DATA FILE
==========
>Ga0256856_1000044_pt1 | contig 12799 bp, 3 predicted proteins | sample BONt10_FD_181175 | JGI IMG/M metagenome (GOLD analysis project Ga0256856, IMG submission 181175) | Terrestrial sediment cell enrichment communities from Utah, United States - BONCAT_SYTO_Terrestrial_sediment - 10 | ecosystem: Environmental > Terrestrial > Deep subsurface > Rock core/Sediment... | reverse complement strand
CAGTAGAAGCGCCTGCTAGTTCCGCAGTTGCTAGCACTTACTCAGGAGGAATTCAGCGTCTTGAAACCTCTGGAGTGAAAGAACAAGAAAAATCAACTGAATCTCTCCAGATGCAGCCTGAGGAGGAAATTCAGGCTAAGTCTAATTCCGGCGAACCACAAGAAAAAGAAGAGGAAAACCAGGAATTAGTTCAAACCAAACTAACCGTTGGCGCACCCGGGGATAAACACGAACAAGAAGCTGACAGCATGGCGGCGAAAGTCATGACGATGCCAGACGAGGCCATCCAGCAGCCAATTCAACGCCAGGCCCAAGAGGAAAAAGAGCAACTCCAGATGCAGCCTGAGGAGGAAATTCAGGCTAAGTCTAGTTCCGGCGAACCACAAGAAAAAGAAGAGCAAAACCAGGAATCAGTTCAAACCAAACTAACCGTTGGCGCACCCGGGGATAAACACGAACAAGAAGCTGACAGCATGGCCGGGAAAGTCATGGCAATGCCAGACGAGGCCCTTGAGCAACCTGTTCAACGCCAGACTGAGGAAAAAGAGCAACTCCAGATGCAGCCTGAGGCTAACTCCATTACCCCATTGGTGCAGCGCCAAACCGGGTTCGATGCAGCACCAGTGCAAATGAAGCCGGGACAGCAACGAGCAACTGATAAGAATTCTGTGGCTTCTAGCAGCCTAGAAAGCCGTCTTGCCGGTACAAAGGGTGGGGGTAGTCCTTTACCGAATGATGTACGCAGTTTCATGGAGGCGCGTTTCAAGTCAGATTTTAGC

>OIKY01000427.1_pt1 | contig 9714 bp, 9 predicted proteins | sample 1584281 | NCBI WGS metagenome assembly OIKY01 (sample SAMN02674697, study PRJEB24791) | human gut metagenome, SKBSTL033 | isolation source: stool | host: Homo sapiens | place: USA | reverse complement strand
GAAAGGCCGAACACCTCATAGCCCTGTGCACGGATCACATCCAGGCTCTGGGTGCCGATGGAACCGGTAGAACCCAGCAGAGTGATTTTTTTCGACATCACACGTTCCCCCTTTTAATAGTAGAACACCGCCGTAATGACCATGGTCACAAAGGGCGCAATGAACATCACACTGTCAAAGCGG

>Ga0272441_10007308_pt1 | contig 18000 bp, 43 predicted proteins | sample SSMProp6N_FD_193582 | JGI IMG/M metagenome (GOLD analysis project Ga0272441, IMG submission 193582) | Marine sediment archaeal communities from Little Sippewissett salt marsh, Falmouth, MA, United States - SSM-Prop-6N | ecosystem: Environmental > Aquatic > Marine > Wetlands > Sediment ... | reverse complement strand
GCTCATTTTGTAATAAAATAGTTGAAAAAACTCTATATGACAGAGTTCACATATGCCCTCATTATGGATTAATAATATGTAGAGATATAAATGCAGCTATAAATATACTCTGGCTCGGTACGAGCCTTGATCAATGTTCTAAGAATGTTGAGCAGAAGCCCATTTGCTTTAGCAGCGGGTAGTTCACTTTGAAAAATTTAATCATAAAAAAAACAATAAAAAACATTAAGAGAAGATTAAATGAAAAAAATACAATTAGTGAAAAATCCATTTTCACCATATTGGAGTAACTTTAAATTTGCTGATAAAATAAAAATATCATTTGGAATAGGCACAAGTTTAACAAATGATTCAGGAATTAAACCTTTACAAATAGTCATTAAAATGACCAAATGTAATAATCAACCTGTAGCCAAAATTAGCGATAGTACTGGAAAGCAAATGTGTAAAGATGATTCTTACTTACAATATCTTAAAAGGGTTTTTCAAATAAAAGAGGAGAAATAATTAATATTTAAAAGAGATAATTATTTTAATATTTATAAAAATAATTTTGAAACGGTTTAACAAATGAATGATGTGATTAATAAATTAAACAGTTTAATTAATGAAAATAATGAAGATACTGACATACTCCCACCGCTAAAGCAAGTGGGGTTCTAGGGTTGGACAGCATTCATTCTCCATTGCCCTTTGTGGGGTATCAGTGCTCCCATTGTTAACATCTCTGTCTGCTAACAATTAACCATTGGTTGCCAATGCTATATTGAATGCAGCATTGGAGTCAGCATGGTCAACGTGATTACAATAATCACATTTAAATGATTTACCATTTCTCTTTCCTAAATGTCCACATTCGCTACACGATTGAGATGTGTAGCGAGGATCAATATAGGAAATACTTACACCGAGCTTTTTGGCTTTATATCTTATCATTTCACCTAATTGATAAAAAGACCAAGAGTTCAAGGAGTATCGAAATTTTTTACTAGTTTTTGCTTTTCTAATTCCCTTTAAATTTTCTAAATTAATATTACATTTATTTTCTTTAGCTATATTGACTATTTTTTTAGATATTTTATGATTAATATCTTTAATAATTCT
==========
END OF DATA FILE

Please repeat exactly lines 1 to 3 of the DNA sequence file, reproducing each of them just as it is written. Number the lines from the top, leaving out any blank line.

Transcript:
>Ga0256856_1000044_pt1 | contig 12799 bp, 3 predicted proteins | sample BONt10_FD_181175 | JGI IMG/M metagenome (GOLD analysis project Ga0256856, IMG submission 181175) | Terrestrial sediment cell enrichment communities from Utah, United States - BONCAT_SYTO_Terrestrial_sediment - 10 | ecosystem: Environmental > Terrestrial > Deep subsurface > Rock core/Sediment... | reverse complement strand
CAGTAGAAGCGCCTGCTAGTTCCGCAGTTGCTAGCACTTACTCAGGAGGAATTCAGCGTCTTGAAACCTCTGGAGTGAAAGAACAAGAAAAATCAACTGAATCTCTCCAGATGCAGCCTGAGGAGGAAATTCAGGCTAAGTCTAATTCCGGCGAACCACAAGAAAAAGAAGAGGAAAACCAGGAATTAGTTCAAACCAAACTAACCGTTGGCGCACCCGGGGATAAACACGAACAAGAAGCTGACAGCATGGCGGCGAAAGTCATGACGATGCCAGACGAGGCCATCCAGCAGCCAATTCAACGCCAGGCCCAAGAGGAAAAAGAGCAACTCCAGATGCAGCCTGAGGAGGAAATTCAGGCTAAGTCTAGTTCCGGCGAACCACAAGAAAAAGAAGAGCAAAACCAGGAATCAGTTCAAACCAAACTAACCGTTGGCGCACCCGGGGATAAACACGAACAAGAAGCTGACAGCATGGCCGGGAAAGTCATGGCAATGCCAGACGAGGCCCTTGAGCAACCTGTTCAACGCCAGACTGAGGAAAAAGAGCAACTCCAGATGCAGCCTGAGGCTAACTCCATTACCCCATTGGTGCAGCGCCAAACCGGGTTCGATGCAGCACCAGTGCAAATGAAGCCGGGACAGCAACGAGCAACTGATAAGAATTCTGTGGCTTCTAGCAGCCTAGAAAGCCGTCTTGCCGGTACAAAGGGTGGGGGTAGTCCTTTACCGAATGATGTACGCAGTTTCATGGAGGCGCGTTTCAAGTCAGATTTTAGC

>OIKY01000427.1_pt1 | contig 9714 bp, 9 predicted proteins | sample 1584281 | NCBI WGS metagenome assembly OIKY01 (sample SAMN02674697, study PRJEB24791) | human gut metagenome, SKBSTL033 | isolation source: stool | host: Homo sapiens | place: USA | reverse complement strand